This month I’ll adjourn my ‘Australian adventures’diary; instead, there has been plenty otherwise to report on from my trucking travels. As I’d been on short-haul work, hauling wood chip in Ireland, for quite a few months, it was nice to get a change, back to delivering new Scanias from the port at Rosslare.
Scanias are built at three plants in Europe – Södertälje in Sweden, Angers in France and Zwolle in the Netherlands. The bulk of the Irish ones come from Angers, being shipped via the Cherbourg to Rosslare direct sailing. From there I’d normally load two tractor units onto a step frame trailer and deliver them to various main dealers around the country but primarily in the north. Nice clean work, but it doesn’t come around too often.
Staying out all week on the truck-delivery job was something I enjoyed, especially with a big Topline cab featuring a microwave.
In the old days, while engaged on Continental work, I’d do a bit of cooking in the cab – no frying, just boiling pasta mainly and working from that as a base for a meal. These days, whether in Ireland or Australia, I’ll do all of my cooking in a proper kitchen, meaning I have meals ready to put into the microwave – no mess or washing-up to deal with.
It’s great to see the volume of new trucks hitting the roads in Ireland, especially the high-specification ones. Plenty of R Highlines and S-cabs with the full option packs. I’m guessing driver retention may have something to do with the higher-spec trucks I’ve been delivering.
The Waterford Truck Show at Tramore in the south-east of Ireland was a great success and, although it was held on the same weekend as Peterborough, more than 70 trucks from the UK were present. The absence of prizes results in a relaxed atmosphere, which some guys prefer.
The theme for the show was the 25th anniversary of the Volvo FH and it drew FH owners who I’d never seen at shows before.
My accommodation for the event was a Peterbilt 379, which I took to the show on behalf of a friend. Along with another of my truck-crazy pals, I also attended the Tekno show in the Netherlands which, as a bonus, hosted a parade of over 50 Scania 140 and 141 models from Holland, Belgium, France, and Denmark. Over the next few days, we visited three different amazing private truck collections, plus a Dutch haulier running a fleet of 100% immaculately turned- out Mercedes.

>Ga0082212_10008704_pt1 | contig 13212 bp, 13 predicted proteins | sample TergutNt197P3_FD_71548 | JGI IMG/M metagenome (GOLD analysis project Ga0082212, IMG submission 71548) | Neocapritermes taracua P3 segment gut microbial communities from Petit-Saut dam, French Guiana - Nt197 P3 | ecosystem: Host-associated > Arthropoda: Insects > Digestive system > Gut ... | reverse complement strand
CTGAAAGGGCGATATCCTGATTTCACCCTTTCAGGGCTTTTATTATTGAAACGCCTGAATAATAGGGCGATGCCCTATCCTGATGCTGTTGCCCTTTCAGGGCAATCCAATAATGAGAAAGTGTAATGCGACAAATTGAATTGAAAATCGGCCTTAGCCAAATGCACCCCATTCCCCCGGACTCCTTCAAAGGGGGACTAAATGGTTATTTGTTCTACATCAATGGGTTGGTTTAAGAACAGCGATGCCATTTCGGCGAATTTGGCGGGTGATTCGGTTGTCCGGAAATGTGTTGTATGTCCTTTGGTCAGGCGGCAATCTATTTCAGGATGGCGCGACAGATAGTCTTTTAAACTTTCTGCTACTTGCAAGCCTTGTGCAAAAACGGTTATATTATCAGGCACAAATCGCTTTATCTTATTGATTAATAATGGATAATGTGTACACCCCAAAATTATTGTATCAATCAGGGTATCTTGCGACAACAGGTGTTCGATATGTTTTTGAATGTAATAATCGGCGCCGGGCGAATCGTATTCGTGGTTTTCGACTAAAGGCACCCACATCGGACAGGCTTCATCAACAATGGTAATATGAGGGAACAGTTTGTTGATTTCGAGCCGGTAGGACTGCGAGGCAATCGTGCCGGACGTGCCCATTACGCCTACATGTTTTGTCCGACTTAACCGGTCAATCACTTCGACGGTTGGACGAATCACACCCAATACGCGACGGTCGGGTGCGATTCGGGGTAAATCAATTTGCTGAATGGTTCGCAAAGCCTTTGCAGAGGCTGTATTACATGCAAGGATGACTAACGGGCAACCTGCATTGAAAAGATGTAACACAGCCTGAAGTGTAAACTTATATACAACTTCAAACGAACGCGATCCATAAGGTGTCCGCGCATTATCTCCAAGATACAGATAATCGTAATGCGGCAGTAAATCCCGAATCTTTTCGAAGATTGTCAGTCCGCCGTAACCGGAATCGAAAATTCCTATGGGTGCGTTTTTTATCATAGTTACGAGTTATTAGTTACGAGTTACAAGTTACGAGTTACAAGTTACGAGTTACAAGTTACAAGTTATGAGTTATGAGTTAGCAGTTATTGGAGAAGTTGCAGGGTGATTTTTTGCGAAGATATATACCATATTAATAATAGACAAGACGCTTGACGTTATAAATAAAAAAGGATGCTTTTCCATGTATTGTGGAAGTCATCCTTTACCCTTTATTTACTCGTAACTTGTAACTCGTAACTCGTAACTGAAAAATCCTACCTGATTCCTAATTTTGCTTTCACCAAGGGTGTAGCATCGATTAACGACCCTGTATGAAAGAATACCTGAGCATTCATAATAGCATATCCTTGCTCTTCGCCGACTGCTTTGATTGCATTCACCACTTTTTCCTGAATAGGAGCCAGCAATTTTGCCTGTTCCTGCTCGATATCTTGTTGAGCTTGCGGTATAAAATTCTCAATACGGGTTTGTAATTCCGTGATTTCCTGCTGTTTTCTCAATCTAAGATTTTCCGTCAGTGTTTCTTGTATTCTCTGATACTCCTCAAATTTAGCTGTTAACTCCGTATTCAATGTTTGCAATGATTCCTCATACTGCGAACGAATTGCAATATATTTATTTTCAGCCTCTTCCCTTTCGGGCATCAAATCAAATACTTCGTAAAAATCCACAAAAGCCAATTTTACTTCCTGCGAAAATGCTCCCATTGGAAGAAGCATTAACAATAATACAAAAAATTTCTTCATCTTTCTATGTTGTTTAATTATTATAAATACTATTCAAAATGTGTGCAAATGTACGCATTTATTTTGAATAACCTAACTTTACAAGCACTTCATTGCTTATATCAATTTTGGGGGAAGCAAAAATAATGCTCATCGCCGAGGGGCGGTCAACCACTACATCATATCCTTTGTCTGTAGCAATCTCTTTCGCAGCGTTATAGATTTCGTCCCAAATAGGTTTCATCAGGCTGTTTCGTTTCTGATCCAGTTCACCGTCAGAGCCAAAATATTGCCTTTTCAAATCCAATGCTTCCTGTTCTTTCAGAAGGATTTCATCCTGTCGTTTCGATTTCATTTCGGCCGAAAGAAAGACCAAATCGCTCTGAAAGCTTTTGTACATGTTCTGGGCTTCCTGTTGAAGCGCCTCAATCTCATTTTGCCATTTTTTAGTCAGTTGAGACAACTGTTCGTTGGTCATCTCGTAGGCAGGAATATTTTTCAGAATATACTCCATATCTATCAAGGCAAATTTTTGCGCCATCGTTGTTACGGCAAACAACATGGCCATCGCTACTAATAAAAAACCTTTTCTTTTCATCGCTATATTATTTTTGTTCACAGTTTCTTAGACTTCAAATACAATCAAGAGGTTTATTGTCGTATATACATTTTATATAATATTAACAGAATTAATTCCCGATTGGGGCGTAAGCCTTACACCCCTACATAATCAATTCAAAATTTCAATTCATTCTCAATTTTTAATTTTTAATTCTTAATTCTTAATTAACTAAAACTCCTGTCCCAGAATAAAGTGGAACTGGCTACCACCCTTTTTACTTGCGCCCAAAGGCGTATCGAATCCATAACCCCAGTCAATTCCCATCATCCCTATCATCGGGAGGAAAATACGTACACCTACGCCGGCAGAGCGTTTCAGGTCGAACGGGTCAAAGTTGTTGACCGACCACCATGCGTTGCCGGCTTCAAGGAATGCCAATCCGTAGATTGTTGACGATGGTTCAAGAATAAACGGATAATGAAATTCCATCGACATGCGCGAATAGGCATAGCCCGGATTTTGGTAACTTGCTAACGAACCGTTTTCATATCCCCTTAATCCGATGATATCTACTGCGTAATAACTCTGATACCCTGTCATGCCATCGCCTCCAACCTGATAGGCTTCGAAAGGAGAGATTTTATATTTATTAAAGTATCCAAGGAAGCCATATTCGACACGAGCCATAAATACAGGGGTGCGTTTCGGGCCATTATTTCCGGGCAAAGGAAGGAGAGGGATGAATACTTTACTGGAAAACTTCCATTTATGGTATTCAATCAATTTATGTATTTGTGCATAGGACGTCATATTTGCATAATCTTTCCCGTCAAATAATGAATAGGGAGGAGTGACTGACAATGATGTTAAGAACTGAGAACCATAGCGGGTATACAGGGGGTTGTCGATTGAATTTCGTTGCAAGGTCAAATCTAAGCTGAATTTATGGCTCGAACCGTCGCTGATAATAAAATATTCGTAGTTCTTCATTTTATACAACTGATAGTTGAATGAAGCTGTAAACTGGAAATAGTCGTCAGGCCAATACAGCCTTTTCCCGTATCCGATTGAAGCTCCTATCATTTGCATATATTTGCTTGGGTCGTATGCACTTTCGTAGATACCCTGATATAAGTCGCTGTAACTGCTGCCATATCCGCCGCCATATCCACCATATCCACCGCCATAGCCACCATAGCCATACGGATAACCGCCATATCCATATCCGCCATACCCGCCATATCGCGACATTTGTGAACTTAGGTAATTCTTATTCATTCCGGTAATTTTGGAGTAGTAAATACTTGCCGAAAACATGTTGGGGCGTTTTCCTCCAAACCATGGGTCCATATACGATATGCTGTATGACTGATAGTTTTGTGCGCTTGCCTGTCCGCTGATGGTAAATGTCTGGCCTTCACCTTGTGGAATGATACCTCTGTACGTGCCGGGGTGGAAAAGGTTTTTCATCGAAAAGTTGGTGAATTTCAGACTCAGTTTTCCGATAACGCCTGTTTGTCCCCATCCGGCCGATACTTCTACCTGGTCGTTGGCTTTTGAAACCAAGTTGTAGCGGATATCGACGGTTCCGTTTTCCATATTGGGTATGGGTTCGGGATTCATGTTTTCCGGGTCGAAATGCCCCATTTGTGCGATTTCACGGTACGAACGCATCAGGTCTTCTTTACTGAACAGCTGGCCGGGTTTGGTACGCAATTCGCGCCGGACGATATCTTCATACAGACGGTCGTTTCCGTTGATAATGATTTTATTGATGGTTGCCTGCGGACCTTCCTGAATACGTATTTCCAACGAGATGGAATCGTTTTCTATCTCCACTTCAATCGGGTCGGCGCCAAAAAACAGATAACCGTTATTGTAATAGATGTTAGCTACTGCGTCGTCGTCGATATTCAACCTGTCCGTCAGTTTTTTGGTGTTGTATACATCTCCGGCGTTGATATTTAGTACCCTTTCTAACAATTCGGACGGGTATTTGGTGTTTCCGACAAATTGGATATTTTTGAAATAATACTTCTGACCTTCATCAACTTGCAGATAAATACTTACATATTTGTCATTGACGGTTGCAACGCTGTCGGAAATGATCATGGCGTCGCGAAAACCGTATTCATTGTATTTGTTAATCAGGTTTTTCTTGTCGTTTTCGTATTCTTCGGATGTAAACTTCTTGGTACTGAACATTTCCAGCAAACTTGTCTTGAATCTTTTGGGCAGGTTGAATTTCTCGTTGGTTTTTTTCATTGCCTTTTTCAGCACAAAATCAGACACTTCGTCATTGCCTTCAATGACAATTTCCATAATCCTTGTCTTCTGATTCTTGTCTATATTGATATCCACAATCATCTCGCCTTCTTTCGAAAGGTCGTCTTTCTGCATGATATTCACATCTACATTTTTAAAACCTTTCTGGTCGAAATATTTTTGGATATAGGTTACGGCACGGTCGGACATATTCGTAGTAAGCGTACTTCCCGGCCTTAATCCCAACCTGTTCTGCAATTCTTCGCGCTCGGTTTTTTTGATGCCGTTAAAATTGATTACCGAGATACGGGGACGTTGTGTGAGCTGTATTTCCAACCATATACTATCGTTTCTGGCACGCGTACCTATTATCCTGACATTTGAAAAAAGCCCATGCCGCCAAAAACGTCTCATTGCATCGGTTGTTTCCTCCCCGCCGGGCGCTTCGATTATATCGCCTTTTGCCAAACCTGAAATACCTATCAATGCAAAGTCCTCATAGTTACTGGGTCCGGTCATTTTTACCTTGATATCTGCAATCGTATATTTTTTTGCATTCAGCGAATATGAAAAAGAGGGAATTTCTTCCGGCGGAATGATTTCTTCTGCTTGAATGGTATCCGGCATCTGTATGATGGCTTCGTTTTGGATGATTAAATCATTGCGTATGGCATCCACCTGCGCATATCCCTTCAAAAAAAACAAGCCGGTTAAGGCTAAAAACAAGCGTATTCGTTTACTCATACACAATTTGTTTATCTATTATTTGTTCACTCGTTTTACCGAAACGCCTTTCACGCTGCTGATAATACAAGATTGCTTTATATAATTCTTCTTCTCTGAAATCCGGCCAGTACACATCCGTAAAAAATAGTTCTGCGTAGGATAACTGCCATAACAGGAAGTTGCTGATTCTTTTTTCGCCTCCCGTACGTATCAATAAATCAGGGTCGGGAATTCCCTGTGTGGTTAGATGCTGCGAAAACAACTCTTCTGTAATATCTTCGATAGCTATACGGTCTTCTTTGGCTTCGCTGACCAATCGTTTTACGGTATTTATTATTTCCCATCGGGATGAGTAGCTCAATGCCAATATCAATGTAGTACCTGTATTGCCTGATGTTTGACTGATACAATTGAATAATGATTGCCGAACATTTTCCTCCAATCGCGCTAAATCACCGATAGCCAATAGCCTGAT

From there we flew to Greece for a week, covering most of the country from the north to the Peloponnese region in the south.
There really is nowhere like Greece if you want to see older gear still working; the number of version one Volvo FHs down there is unbelievable. Also, I called to see my friend Theodoros Patounas in the north of Greece.
Known as Akis, he runs a fleet of outstanding Scania V8s, which will feature in an upcoming article.
Currently, I’m in Broome, Australia drawing cattle, as the season is now in full swing.
My first few days were spent down memory lane in number 97, the Kenworth T904 I drove for my first season in 2012. It pulls like a train, but it would deafen you with the noise!
Not star quality
The past week has been spent off-road, hauling on a very remote station on the edge of the desert that takes about four hours to reach once you leave the highway. For that mission, I used a 2017 Western Star 6900 Constellation. Although it has a big sleeper and good airconditioning, the build quality is poor when compared with a Kenworth – a major consideration for the sort of work we do.
Keep on truckin’
We hope you enjoyed this article! For more news, views and reviews on all aspects of the truck driver’s life subscribe today.